NPR logo Turn It Down: Tinnitus Story Hurts Listeners' Ears

Turn It Down: Tinnitus Story Hurts Listeners' Ears

Sometimes the seemingly smallest things get the biggest responses.

Many of you wrote after hearing Nancy Shute's Morning Edition piece, "Tinnitus: Why Won't My Ears Stop Ringing?". The story featured a high-pitched tone imitating tinnitus, the medical term for a ringing sound in your ears.

"I have tinnitus and I really wanted to hear this story, but you played a horrible tinnitus tone twice during the story while people where talking," wrote Sue Held from Boulder, Colorado. "This type of tone can temporarily worsen tinnitus, or even be painful."

James Sytsma from Newport Beach, California, wrote, "Since listening to the broadcast more than half an hour ago, I have had a splitting headache and loud ringing in my ears."

We forwarded nearly a dozen complaints to Anne Gudenkauf, the supervising senior editor on the science desk. A warning was placed at the top of the story shortly following — "* Caution: This story contains a high-pitched sound that simulates what tinnitus sufferers hear."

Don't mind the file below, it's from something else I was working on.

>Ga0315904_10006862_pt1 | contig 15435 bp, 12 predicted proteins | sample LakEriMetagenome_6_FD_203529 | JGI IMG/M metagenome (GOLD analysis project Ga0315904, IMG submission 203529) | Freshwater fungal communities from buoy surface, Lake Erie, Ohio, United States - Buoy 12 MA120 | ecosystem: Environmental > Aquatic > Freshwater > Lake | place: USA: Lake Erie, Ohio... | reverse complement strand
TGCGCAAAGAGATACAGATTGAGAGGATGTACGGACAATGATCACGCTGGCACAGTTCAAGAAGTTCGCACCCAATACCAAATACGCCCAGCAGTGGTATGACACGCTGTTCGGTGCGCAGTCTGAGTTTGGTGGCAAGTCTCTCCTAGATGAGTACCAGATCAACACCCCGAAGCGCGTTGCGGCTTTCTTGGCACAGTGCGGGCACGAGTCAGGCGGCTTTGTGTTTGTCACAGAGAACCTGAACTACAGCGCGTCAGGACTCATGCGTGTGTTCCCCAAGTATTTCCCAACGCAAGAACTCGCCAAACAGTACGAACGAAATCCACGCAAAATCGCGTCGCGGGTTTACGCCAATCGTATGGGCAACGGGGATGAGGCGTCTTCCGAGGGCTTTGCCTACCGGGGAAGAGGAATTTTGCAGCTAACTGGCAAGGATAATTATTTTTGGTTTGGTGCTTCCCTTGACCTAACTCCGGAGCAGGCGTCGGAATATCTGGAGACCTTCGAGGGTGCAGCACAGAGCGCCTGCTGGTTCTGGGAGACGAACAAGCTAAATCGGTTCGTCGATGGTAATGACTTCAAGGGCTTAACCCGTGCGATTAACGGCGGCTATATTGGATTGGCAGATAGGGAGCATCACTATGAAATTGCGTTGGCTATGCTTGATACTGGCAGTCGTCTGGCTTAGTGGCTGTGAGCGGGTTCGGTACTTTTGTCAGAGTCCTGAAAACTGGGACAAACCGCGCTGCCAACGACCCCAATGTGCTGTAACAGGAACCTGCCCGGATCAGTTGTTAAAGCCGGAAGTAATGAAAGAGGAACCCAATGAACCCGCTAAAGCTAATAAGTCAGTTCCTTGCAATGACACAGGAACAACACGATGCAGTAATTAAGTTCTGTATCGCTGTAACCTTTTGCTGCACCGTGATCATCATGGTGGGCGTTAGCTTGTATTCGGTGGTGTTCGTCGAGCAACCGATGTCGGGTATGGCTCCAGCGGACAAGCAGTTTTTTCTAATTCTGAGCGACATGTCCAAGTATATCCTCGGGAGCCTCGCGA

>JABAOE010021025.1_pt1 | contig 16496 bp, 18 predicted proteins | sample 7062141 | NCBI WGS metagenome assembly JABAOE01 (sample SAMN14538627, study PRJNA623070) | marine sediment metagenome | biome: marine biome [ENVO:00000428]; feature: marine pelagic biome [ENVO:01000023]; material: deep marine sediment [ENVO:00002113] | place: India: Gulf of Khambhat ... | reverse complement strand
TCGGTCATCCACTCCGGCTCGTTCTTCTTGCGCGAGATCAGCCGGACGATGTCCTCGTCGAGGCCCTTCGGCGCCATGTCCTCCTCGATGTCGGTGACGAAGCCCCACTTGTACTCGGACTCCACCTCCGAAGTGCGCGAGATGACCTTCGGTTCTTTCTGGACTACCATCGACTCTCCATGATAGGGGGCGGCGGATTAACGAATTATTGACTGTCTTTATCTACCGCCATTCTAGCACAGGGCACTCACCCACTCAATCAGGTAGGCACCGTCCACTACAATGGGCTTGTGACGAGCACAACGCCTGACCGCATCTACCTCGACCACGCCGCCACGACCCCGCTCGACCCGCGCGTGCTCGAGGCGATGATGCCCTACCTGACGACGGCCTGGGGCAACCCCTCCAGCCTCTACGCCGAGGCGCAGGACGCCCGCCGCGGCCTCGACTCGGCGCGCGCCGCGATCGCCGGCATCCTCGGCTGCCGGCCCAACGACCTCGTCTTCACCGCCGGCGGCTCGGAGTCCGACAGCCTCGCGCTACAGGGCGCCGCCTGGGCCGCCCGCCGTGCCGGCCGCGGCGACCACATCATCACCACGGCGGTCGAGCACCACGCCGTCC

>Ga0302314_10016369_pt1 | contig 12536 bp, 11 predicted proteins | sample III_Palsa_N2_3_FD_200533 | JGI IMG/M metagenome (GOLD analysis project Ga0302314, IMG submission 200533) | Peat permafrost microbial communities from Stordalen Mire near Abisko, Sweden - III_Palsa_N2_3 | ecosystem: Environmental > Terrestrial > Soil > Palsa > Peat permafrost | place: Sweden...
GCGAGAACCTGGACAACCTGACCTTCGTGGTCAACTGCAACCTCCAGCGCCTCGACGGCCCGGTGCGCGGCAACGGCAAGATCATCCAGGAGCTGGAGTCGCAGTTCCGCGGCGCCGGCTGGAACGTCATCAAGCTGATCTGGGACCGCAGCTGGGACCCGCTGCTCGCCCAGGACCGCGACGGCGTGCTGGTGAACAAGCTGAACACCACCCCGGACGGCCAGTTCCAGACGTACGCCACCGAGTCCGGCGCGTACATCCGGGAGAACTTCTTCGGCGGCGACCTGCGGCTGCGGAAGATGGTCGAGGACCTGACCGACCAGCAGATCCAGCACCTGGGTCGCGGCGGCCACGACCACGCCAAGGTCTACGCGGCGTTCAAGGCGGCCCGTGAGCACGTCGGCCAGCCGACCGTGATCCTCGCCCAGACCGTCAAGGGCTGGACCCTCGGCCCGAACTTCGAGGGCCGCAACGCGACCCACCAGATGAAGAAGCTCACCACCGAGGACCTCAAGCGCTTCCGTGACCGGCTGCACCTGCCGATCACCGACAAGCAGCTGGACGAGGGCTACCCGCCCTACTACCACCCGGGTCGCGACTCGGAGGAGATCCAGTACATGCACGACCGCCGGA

"I don't see any indication that these specific noises — more than any loud noise— cause tinnitus," said Gudenkauf. "However the ATA [American Tinnitus Association] clearly warns users about hearing the noises at high volume. In hindsight, we should have warned our radio audience as well."

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As I suffer from tinnitus, as occasionally does our intern Andrew, I couldn't agree more. We should have warned the audience. But I have to admit I wouldn't have thought to do so either.